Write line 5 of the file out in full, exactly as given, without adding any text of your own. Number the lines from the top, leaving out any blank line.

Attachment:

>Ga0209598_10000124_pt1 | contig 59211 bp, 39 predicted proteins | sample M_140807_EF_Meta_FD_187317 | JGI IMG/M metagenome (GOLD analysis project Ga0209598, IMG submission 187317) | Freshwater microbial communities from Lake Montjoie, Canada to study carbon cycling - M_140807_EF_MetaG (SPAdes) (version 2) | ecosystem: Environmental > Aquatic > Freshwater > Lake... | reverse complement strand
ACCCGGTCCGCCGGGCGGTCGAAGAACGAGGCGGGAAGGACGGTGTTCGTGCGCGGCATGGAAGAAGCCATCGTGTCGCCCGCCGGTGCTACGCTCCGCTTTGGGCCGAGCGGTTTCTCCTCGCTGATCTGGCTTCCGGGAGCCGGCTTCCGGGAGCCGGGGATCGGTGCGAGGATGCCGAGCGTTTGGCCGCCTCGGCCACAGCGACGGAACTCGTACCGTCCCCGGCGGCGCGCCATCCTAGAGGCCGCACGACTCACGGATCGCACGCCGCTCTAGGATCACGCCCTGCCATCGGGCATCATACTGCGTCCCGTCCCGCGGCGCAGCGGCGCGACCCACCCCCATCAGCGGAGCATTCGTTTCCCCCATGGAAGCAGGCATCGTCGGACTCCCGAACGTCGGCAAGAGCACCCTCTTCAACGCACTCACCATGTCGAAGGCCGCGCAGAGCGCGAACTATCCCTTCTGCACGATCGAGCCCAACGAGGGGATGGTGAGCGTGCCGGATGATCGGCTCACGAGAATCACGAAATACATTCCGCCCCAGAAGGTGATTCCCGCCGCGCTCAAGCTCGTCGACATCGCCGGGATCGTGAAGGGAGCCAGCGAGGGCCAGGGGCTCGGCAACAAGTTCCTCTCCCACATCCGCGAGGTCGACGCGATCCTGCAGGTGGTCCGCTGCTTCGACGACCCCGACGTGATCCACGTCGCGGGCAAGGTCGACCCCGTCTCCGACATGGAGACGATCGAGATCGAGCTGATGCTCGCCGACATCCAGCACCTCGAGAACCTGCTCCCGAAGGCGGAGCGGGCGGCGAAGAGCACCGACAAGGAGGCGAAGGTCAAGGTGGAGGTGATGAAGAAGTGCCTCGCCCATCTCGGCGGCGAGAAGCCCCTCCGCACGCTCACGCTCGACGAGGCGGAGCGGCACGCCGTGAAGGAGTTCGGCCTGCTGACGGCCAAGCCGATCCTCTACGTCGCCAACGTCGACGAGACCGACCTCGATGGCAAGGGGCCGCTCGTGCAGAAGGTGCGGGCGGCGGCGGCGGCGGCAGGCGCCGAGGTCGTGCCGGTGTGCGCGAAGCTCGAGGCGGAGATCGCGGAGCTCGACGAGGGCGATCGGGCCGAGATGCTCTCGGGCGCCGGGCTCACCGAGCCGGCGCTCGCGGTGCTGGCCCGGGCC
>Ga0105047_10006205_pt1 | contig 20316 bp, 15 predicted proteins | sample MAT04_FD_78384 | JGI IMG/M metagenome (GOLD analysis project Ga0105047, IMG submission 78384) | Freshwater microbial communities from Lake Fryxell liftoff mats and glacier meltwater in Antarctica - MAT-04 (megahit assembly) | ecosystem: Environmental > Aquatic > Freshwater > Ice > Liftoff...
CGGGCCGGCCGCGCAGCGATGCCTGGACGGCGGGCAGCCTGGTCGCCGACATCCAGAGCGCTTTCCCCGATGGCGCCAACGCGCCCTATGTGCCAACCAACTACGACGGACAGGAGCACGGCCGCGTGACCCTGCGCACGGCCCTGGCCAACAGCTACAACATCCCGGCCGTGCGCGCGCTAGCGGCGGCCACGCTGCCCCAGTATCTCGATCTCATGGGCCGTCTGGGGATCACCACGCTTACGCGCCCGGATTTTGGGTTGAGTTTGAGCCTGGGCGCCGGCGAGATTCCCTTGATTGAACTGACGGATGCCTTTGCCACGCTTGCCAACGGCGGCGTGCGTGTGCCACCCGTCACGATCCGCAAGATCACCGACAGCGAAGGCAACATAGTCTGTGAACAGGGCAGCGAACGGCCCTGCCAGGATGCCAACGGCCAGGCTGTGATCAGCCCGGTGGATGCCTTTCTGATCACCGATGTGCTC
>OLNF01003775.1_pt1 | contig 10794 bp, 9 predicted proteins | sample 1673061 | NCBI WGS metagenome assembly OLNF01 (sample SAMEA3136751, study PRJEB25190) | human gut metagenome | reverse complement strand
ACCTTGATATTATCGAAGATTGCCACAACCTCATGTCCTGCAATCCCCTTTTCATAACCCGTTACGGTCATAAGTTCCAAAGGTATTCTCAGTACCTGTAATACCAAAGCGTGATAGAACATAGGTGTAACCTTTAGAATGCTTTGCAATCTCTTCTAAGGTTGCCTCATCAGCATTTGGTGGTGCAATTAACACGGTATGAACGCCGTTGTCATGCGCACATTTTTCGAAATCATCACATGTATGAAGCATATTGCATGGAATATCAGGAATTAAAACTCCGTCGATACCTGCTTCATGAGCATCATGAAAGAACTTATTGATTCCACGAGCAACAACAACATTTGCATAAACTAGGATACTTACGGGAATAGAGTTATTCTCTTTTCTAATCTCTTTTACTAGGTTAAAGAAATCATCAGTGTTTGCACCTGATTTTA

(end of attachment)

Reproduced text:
>OLNF01003775.1_pt1 | contig 10794 bp, 9 predicted proteins | sample 1673061 | NCBI WGS metagenome assembly OLNF01 (sample SAMEA3136751, study PRJEB25190) | human gut metagenome | reverse complement strand